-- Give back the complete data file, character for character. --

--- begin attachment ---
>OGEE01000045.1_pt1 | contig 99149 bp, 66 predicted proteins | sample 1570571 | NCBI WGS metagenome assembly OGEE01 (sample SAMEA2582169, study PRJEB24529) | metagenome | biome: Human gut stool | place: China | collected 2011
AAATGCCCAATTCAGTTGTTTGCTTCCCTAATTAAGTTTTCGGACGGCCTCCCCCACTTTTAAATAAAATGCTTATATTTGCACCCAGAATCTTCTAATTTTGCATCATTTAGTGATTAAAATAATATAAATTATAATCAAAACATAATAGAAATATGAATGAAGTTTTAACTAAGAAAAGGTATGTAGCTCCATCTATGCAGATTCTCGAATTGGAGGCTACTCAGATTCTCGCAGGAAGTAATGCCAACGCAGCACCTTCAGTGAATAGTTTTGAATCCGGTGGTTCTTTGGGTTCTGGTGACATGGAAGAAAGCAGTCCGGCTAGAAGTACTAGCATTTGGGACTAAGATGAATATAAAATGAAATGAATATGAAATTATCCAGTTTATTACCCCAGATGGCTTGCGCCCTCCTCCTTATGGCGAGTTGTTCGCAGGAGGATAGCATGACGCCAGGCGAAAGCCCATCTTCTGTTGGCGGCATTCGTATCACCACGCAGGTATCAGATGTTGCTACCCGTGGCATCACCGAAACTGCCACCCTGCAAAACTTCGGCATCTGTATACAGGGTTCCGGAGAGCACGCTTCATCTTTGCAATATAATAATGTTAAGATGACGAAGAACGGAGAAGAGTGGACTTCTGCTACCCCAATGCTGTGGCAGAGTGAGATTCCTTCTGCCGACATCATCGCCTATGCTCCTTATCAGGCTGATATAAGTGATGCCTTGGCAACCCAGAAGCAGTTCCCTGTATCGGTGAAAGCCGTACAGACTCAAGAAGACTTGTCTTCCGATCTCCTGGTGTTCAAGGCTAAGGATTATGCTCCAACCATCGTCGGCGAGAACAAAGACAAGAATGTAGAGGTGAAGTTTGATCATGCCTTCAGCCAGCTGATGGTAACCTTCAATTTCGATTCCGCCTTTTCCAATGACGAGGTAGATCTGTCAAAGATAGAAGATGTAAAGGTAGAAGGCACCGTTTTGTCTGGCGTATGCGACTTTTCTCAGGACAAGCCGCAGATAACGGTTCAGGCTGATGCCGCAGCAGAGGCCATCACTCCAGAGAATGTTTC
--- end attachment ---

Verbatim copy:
>OGEE01000045.1_pt1 | contig 99149 bp, 66 predicted proteins | sample 1570571 | NCBI WGS metagenome assembly OGEE01 (sample SAMEA2582169, study PRJEB24529) | metagenome | biome: Human gut stool | place: China | collected 2011
AAATGCCCAATTCAGTTGTTTGCTTCCCTAATTAAGTTTTCGGACGGCCTCCCCCACTTTTAAATAAAATGCTTATATTTGCACCCAGAATCTTCTAATTTTGCATCATTTAGTGATTAAAATAATATAAATTATAATCAAAACATAATAGAAATATGAATGAAGTTTTAACTAAGAAAAGGTATGTAGCTCCATCTATGCAGATTCTCGAATTGGAGGCTACTCAGATTCTCGCAGGAAGTAATGCCAACGCAGCACCTTCAGTGAATAGTTTTGAATCCGGTGGTTCTTTGGGTTCTGGTGACATGGAAGAAAGCAGTCCGGCTAGAAGTACTAGCATTTGGGACTAAGATGAATATAAAATGAAATGAATATGAAATTATCCAGTTTATTACCCCAGATGGCTTGCGCCCTCCTCCTTATGGCGAGTTGTTCGCAGGAGGATAGCATGACGCCAGGCGAAAGCCCATCTTCTGTTGGCGGCATTCGTATCACCACGCAGGTATCAGATGTTGCTACCCGTGGCATCACCGAAACTGCCACCCTGCAAAACTTCGGCATCTGTATACAGGGTTCCGGAGAGCACGCTTCATCTTTGCAATATAATAATGTTAAGATGACGAAGAACGGAGAAGAGTGGACTTCTGCTACCCCAATGCTGTGGCAGAGTGAGATTCCTTCTGCCGACATCATCGCCTATGCTCCTTATCAGGCTGATATAAGTGATGCCTTGGCAACCCAGAAGCAGTTCCCTGTATCGGTGAAAGCCGTACAGACTCAAGAAGACTTGTCTTCCGATCTCCTGGTGTTCAAGGCTAAGGATTATGCTCCAACCATCGTCGGCGAGAACAAAGACAAGAATGTAGAGGTGAAGTTTGATCATGCCTTCAGCCAGCTGATGGTAACCTTCAATTTCGATTCCGCCTTTTCCAATGACGAGGTAGATCTGTCAAAGATAGAAGATGTAAAGGTAGAAGGCACCGTTTTGTCTGGCGTATGCGACTTTTCTCAGGACAAGCCGCAGATAACGGTTCAGGCTGATGCCGCAGCAGAGGCCATCACTCCAGAGAATGTTTC